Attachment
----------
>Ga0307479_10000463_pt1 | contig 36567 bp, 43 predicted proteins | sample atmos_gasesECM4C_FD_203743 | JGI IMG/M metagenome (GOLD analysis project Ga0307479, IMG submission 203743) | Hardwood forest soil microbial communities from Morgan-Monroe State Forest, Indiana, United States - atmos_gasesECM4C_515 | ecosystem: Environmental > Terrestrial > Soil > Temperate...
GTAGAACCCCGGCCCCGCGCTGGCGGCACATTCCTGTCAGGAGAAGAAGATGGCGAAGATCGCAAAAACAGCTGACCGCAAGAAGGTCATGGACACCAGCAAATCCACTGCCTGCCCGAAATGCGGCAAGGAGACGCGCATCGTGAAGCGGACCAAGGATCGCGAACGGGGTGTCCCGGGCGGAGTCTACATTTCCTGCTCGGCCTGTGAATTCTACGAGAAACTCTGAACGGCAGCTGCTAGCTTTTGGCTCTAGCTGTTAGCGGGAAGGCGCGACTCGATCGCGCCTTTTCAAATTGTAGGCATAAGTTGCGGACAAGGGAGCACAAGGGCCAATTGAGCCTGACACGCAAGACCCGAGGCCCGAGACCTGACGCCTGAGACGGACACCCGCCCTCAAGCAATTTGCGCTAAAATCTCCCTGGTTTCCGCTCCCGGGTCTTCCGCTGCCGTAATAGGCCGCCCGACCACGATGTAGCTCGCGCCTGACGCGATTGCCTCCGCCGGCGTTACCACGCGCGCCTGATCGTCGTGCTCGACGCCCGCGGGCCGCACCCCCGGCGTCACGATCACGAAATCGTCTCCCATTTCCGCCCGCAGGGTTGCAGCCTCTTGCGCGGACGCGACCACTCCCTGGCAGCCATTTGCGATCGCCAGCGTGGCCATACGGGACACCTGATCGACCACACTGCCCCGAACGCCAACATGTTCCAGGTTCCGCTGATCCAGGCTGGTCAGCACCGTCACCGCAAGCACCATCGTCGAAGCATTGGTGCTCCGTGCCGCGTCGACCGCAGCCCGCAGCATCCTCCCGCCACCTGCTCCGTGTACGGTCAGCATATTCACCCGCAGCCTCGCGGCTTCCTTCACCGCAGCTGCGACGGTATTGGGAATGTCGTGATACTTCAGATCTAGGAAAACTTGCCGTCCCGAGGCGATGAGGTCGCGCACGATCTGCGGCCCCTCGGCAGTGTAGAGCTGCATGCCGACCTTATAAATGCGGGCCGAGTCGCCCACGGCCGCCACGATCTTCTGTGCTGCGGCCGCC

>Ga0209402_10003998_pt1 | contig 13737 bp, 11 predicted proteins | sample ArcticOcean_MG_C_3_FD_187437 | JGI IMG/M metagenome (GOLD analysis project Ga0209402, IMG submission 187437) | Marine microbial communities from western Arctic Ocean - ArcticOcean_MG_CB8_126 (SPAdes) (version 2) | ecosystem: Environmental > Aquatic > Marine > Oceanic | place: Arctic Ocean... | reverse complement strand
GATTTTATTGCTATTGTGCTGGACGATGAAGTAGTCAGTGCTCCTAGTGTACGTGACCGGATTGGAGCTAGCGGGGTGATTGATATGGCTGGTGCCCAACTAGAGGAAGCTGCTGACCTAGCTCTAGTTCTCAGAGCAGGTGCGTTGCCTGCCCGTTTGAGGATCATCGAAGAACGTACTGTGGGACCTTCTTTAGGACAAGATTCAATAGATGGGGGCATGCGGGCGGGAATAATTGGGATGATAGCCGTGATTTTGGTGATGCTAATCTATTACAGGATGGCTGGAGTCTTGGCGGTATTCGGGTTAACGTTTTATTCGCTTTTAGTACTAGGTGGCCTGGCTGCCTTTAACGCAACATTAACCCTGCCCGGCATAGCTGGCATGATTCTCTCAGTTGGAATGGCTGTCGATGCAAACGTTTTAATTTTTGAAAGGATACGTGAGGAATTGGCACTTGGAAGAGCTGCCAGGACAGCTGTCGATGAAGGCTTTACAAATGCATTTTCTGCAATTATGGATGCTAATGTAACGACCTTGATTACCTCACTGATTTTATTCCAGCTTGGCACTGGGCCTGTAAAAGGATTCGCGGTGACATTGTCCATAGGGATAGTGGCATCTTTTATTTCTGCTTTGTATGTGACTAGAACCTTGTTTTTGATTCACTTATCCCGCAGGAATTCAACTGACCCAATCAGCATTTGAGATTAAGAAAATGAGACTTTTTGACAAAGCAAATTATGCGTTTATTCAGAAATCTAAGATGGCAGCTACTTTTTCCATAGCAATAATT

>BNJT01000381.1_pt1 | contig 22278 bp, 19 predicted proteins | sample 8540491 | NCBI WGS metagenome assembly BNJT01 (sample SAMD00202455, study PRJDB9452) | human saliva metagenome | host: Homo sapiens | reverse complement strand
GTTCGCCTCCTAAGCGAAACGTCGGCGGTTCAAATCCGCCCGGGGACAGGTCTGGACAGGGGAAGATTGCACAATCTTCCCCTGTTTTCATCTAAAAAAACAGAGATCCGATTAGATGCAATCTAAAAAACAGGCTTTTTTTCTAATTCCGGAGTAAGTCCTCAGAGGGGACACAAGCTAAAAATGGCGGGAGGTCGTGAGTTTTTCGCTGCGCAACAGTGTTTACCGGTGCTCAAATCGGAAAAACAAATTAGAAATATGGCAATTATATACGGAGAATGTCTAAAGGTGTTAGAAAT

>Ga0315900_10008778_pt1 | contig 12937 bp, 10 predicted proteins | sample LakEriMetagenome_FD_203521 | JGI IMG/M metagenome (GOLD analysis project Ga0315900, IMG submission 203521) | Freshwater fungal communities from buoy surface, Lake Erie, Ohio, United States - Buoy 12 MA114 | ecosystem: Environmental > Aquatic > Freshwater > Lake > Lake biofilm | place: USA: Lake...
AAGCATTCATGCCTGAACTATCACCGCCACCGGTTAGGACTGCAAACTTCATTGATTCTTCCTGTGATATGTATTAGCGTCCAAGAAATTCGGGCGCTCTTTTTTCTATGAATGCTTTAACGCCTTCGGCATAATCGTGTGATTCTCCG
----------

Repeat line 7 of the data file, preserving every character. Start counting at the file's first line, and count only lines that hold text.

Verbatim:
>Ga0315900_10008778_pt1 | contig 12937 bp, 10 predicted proteins | sample LakEriMetagenome_FD_203521 | JGI IMG/M metagenome (GOLD analysis project Ga0315900, IMG submission 203521) | Freshwater fungal communities from buoy surface, Lake Erie, Ohio, United States - Buoy 12 MA114 | ecosystem: Environmental > Aquatic > Freshwater > Lake > Lake biofilm | place: USA: Lake...